(This column was first published in the January 3, 2000 Buffalo News.)
I write to thank my 1999 correspondents and to share with all readers a few of their messages.
Together with a note about watersheds, cartoonist Margaret Shulock of Friendship sent me her 2000 calendar, each month decorated with one of her Gary Larson-like cartoons. It is hard to pick out a favorite but let February suffice: Two woodchucks stand on a snowy hill overlooking a house where a car beside it is half buried in the snow. One woodchuck says to the other, "He came out, kicked his car, said a bad word and went back in. How many more weeks of winter is that?" Note to my editors: I believe that Ms. Shulock's panels would enhance this newspaper's comic page.*
As expected, my Kansas creationism column drew not only support from local science teachers but fire from the religious right. Rev. Daren Drzymala wrote that I am "another example of a Liberal humanist pushing their philosophy." He went on to present the standard arguments that evolution is only a theory and that "God...is right or man in his limited knowledge is right." He concluded: "We're working to have creationism in the Buffalo schools" and "this is a battle for the minds of our kids." Sadly, I agree with this last comment but I hope that youngsters will be presented evidence and allowed to use those minds. Meanwhile L. W. Jawarski suggested that I read -- as it happens, reread -- Philip Johnson's "Darwinism on Trial," a collection of what I consider baseless nonsense. Since he will doubtless not accept my view, I suggest that Mr. Jawarski read Martin Gardner's responses to Johnson.
In an August column I pointed out two places where you look south from the United States into Canada, one along the Robert Moses Parkway just east of Niagara Falls, the other in northern Minnesota. Ruth Smalldon of North Tonawanda named a third "in Essex County, Ontario (Windsor, Ontario) where about 30 miles of Canada (east to west) is south of Detroit, Michigan. Since I grew up in Essex County, that was something we all were taught." A check of the map confirms both Ms. Smalldon's point and my geographic limitations.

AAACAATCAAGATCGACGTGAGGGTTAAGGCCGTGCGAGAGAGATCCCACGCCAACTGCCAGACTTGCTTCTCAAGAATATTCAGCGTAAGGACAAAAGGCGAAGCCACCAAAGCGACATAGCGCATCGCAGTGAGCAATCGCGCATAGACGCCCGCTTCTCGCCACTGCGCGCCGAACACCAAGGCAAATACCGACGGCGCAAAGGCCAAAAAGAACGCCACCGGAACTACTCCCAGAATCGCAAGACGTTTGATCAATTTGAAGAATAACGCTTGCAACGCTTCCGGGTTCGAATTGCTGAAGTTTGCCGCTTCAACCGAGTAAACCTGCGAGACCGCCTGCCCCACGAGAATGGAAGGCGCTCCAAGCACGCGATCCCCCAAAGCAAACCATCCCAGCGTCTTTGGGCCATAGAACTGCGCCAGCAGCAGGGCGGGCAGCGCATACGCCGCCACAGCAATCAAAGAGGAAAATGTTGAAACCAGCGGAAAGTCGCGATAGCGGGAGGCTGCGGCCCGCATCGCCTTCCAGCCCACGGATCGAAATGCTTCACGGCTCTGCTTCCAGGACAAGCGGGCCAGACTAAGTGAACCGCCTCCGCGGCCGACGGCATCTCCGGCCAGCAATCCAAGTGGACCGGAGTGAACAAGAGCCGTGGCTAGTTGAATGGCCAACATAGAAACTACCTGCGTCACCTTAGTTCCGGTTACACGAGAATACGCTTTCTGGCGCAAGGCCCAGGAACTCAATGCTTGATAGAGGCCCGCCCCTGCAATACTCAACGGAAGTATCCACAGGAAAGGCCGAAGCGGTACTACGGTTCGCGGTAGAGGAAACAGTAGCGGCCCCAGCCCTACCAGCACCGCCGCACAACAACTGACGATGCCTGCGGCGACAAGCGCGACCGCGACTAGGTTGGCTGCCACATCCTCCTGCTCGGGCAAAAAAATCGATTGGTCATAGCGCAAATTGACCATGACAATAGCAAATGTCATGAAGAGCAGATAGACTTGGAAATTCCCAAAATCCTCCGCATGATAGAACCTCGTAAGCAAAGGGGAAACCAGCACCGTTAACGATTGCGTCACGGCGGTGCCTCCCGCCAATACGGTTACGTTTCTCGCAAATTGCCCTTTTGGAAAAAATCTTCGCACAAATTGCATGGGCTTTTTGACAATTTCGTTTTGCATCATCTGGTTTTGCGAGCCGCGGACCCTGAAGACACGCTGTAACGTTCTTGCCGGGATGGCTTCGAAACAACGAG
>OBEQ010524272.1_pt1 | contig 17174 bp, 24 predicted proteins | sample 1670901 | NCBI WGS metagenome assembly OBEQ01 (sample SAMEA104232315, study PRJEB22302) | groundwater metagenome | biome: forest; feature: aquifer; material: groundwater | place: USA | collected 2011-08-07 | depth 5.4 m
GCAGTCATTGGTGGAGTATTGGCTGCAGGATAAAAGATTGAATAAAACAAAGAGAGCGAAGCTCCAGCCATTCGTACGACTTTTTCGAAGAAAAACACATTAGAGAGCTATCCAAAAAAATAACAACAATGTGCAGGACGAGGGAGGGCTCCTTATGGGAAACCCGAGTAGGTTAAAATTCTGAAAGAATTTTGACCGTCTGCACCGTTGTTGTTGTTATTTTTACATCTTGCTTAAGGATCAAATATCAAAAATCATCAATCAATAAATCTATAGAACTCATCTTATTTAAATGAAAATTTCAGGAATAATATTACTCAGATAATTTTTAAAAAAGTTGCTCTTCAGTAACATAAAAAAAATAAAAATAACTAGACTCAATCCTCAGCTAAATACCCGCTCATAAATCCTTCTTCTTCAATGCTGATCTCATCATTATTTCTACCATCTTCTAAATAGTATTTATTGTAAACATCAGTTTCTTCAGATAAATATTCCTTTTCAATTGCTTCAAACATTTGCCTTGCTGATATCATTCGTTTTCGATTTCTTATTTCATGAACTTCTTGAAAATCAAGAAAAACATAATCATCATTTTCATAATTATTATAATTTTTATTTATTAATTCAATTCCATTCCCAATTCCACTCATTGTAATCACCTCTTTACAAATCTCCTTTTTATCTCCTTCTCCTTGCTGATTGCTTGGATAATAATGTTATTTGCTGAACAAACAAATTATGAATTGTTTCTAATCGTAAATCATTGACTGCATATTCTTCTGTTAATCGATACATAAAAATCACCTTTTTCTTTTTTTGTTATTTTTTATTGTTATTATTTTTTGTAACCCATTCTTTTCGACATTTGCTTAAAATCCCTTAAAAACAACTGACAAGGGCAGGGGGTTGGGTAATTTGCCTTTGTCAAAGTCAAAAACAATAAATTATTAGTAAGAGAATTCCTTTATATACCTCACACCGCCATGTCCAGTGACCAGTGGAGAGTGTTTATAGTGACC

My hogweed column drew many responses. Grace Dean sent pictures of this plant invading her East Aurora garden and Dick Rosche noted several colonies in Wyoming County. Shirley Werner thought she might have one of these giants in her Kenmore yard but happily the weed turned out to be a green amaranth.
Again I received pictures of albinos: Doris Trautman's deer in Clarence and Odo Oliva's sparrow in Lockport. I was especially pleased to hear from Miriam Hill who wrote to tell me that this summer crows left her Buffalo neighborhood and nighthawks returned.
But in what I judge to be the best of this year's always interesting mail, Maureen Royce wrote to tell me of her experiences during World War II collecting milkweed pods. "I was a small child in the village of Ebenezer," she wrote, "and very interested in the civilian war effort. My mother collected grease, tin cans etc., as did other families.... We were given mesh bags at the town hall and we returned the filled bags proudly. If I recall correctly, the milkweed pods were to be used in the making of life jackets for the servicemen." Indeed they were, Mrs. Royce, because our access to kapok had been severely curtailed by the Japanese. I would like to believe that my own navy life jacket was filled with some of the feathery material you collected.
Thanks to all for your interest and support. Please continue to write in this bright New Year.-- Gerry Rising
* To gain more information about Ms. Shulock's calendars and art, contact her at R.D.#1, Box 183, Friendship, NY 14739.